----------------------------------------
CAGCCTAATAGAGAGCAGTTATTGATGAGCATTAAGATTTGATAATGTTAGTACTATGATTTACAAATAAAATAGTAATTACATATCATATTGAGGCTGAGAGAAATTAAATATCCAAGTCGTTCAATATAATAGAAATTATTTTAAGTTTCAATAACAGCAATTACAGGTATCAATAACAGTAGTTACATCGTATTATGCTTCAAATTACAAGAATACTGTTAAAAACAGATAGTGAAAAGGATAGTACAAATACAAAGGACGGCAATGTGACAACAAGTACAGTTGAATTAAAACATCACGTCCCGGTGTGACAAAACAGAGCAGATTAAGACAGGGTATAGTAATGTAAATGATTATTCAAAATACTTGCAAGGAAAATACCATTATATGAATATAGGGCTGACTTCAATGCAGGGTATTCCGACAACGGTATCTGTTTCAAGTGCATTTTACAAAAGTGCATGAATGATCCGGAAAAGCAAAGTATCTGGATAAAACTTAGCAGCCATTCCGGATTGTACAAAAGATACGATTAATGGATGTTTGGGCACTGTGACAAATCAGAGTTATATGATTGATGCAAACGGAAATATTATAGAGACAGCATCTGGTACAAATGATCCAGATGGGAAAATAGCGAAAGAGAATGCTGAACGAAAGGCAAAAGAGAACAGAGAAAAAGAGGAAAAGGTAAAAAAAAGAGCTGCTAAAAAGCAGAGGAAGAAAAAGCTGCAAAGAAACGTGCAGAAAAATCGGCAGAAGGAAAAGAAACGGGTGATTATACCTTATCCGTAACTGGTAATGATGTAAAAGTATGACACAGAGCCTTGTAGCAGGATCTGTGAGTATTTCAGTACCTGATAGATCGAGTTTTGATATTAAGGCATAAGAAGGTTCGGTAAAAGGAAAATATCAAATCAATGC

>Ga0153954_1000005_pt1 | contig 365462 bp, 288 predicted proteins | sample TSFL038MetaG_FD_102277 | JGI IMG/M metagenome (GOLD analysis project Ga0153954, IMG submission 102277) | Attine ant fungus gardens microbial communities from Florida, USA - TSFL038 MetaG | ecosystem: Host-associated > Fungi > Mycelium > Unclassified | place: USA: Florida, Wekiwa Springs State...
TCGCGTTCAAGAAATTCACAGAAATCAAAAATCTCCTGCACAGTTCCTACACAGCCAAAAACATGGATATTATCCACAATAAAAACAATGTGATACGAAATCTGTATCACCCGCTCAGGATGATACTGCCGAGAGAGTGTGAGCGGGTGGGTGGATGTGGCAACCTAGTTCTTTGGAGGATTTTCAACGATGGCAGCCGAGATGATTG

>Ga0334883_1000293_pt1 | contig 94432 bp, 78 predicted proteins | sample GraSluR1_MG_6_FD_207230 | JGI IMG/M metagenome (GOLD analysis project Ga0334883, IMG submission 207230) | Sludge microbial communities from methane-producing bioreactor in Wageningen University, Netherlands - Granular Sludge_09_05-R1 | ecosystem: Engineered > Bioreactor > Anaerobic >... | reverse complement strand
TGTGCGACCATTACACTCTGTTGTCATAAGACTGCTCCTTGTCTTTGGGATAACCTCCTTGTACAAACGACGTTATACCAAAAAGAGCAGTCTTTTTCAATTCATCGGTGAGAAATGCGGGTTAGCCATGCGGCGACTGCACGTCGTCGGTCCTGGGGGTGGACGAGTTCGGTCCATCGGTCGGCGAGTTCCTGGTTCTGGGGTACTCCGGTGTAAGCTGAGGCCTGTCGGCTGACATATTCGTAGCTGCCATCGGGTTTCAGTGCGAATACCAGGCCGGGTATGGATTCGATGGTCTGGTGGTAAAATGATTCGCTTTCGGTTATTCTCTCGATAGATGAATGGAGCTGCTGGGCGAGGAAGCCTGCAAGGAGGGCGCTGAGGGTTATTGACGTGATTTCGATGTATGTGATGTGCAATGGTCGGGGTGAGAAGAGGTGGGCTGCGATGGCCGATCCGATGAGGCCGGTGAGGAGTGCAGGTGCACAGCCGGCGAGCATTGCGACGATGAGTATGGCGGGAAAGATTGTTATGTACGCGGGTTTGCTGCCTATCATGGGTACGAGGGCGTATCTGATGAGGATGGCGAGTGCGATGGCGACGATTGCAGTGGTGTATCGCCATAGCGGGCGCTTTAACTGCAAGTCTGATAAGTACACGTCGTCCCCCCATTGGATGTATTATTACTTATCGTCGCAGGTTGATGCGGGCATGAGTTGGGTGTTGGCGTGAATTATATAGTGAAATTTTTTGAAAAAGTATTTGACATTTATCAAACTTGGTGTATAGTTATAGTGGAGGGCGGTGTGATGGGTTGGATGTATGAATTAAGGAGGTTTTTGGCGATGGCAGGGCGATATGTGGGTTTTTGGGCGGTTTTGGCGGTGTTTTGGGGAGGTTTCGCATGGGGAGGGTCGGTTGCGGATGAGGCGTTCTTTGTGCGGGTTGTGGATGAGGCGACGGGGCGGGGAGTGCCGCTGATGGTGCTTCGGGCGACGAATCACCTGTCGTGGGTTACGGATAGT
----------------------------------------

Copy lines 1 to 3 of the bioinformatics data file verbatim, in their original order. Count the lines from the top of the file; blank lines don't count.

CAGCCTAATAGAGAGCAGTTATTGATGAGCATTAAGATTTGATAATGTTAGTACTATGATTTACAAATAAAATAGTAATTACATATCATATTGAGGCTGAGAGAAATTAAATATCCAAGTCGTTCAATATAATAGAAATTATTTTAAGTTTCAATAACAGCAATTACAGGTATCAATAACAGTAGTTACATCGTATTATGCTTCAAATTACAAGAATACTGTTAAAAACAGATAGTGAAAAGGATAGTACAAATACAAAGGACGGCAATGTGACAACAAGTACAGTTGAATTAAAACATCACGTCCCGGTGTGACAAAACAGAGCAGATTAAGACAGGGTATAGTAATGTAAATGATTATTCAAAATACTTGCAAGGAAAATACCATTATATGAATATAGGGCTGACTTCAATGCAGGGTATTCCGACAACGGTATCTGTTTCAAGTGCATTTTACAAAAGTGCATGAATGATCCGGAAAAGCAAAGTATCTGGATAAAACTTAGCAGCCATTCCGGATTGTACAAAAGATACGATTAATGGATGTTTGGGCACTGTGACAAATCAGAGTTATATGATTGATGCAAACGGAAATATTATAGAGACAGCATCTGGTACAAATGATCCAGATGGGAAAATAGCGAAAGAGAATGCTGAACGAAAGGCAAAAGAGAACAGAGAAAAAGAGGAAAAGGTAAAAAAAAGAGCTGCTAAAAAGCAGAGGAAGAAAAAGCTGCAAAGAAACGTGCAGAAAAATCGGCAGAAGGAAAAGAAACGGGTGATTATACCTTATCCGTAACTGGTAATGATGTAAAAGTATGACACAGAGCCTTGTAGCAGGATCTGTGAGTATTTCAGTACCTGATAGATCGAGTTTTGATATTAAGGCATAAGAAGGTTCGGTAAAAGGAAAATATCAAATCAATGC

>Ga0153954_1000005_pt1 | contig 365462 bp, 288 predicted proteins | sample TSFL038MetaG_FD_102277 | JGI IMG/M metagenome (GOLD analysis project Ga0153954, IMG submission 102277) | Attine ant fungus gardens microbial communities from Florida, USA - TSFL038 MetaG | ecosystem: Host-associated > Fungi > Mycelium > Unclassified | place: USA: Florida, Wekiwa Springs State...
TCGCGTTCAAGAAATTCACAGAAATCAAAAATCTCCTGCACAGTTCCTACACAGCCAAAAACATGGATATTATCCACAATAAAAACAATGTGATACGAAATCTGTATCACCCGCTCAGGATGATACTGCCGAGAGAGTGTGAGCGGGTGGGTGGATGTGGCAACCTAGTTCTTTGGAGGATTTTCAACGATGGCAGCCGAGATGATTG